Not the blog for Le Mans coverage, but I'll try...
With Le Mans rapidly approaching (qualifying was today, well yesterday as I write this), it occured to me that I probably promised some sportscar coverage on this blog when I started it. Apart from a single post about the Audi R10 back in February, I haven't posted any sportscar news. So I'll belatedly mention that Audi's R10 won the Sebring 12hour race which is usually regarded as a representitive test for Le Mans - not that the tracks are similar in any way, but Sebring puts so much stress on the car, if you're going to have reliability problems, you're going to have them there.
There have been a lot of stories in the run up to this year's Le Mans about the Pescarolo LMP1 cars being faster than the factory Audi. I know how much the French motorsport fraternity would love to see Henri Pescarolo's team win the ultimate sportscar prize, but I don't see it happening. In an article on the BBC Sport website, Allan McNish talks up the chances of Audi's competitors saying "I believe the Pescarolo is two seconds quicker than it was last year, and that was five seconds faster than the R8." Yes, but last year the R8 was heavily penalised by the ACO for not complying with current LMP regulations. They had to run a big plank, smaller fuel cells, smaller wing, smaller engine restrictors. And yet they still won because they were more reliable. The R10 is built fully to LMP1 specifications which means it will be fast - maybe not quite as fast as the Pescarolo on a hot lap, but fast enough bearing in mind their fuel efficiency advantage. The R8 won for many years because in all but it's first year at Le Mans it had a one lap per stint advantage in fuel consumption due to it's direct injection engine. Now the R10 has a diesel engine which should be more efficient still, while the Pescarolo is burning gasoline like it's going out of fashion in its Judd engine.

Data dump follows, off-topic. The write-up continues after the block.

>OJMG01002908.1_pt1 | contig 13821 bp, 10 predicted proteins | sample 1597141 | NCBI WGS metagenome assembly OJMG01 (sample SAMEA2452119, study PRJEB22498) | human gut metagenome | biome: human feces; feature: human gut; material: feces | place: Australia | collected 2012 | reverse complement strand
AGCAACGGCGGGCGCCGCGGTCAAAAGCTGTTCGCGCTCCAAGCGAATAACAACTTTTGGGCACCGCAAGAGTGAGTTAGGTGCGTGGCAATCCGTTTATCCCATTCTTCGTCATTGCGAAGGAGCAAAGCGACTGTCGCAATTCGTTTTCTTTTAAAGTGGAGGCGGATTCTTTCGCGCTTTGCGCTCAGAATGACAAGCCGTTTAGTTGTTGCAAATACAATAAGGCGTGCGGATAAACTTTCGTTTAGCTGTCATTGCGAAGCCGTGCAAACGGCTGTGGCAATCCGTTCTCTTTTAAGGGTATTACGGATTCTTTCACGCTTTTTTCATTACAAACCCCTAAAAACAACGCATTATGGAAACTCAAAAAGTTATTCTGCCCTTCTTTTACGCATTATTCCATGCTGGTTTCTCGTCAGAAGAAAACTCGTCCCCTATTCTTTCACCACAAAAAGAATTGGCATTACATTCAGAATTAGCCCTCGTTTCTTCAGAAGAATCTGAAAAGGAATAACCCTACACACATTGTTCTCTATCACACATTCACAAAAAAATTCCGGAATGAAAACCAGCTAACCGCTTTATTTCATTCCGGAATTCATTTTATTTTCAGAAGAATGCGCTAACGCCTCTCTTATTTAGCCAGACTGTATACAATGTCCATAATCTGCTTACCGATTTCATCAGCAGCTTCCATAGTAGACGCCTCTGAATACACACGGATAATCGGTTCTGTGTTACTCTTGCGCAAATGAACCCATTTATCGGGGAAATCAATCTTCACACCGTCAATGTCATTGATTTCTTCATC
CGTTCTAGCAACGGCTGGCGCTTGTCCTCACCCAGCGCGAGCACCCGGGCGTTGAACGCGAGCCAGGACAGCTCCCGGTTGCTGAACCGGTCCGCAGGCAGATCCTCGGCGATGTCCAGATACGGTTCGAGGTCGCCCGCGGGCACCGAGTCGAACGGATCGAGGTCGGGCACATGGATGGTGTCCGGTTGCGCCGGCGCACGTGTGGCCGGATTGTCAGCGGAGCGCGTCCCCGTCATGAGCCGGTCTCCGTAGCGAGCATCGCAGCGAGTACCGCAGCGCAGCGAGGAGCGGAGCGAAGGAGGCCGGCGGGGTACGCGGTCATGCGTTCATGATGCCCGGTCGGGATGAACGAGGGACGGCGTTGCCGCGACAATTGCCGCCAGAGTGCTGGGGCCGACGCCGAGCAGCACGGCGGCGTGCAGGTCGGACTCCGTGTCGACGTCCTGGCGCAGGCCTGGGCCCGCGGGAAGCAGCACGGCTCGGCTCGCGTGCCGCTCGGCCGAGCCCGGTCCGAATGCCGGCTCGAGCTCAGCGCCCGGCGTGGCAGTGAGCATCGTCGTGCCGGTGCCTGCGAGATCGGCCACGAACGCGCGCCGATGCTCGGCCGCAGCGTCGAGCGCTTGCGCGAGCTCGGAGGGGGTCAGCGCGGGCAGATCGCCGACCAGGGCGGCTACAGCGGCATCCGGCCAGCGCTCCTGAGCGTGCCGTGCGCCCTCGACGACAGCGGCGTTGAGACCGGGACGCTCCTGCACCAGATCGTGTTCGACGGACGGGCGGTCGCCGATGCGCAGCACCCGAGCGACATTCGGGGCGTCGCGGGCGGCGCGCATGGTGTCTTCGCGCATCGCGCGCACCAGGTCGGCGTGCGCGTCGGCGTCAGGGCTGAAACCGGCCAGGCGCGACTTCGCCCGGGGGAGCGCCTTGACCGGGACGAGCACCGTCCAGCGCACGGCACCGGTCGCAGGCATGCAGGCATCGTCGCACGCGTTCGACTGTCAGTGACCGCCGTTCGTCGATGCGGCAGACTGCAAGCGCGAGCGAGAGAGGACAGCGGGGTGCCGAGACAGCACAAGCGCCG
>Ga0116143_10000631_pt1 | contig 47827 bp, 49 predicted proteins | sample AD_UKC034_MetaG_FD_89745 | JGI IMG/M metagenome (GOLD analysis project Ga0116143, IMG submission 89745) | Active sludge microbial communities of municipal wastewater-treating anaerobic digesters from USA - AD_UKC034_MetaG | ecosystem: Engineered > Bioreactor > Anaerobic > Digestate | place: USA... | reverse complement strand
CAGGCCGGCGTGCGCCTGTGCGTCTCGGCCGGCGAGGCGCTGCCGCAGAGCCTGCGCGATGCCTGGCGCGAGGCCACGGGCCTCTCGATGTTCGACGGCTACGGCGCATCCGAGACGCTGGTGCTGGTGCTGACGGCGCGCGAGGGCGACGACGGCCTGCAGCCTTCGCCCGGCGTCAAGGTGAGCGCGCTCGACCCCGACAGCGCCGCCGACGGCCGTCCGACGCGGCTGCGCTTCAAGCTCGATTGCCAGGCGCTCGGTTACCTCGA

In my opinion the only chance of a non-Audi win this year is if the Audis both retire, or at least spend a long time in the pits. Trouble is, if we know anything about Le Mans, it's the non-Audi cars that are likely to have length stays in the pits, or catch fire out of track, or something else awful happen to them. There is one advantage the R8 had in it's many years that the R10 won't have - the quick-swap rear end. Although it's long been the rules that the engine couldn't be replaced during the race, the gearbox could. That allowed Audi to design the R8 so that the gearbox and rear suspention could be replaced as one unit in an operation that took less than half an hour. This was used to effect quick repairs, not only from failed transmissions, but also major suspension damage. The rules have since been changed so that only gearbox internals can be replaced. Audi will therefore be subject to the same multi-hour garage spells as everyone else if they crash heavily or lose several gears this year.
If they want a French win at Le Mans more realistically they'd be better off hoping Peugot don't balls up their diesel Le Mans prototype for 2007 the way they did with their Formula 1 project. Admittedly they have a far better record in sportscars and as much experience as any company of building diesel engines for road cars. It remails to be seen if that will carry over to prototype endurance racing, but they've picked an almost identical strategy to Audi (a 5.5L V12 twin-turbo diesel powered LMP1 car). By the time the Peugot entry debuts in 2007, Audi will have a years experience and by the time Peugot expect to win - 2008 - Audi will have had two cracks at Le Mans. There will also likely be at least one customer Audi team. So it isn't going to be easy by any means, but there's still more chance of that than there is of a petrol V10 powered car winning this year or any year after - the rules just offer the diesels to big an advantage.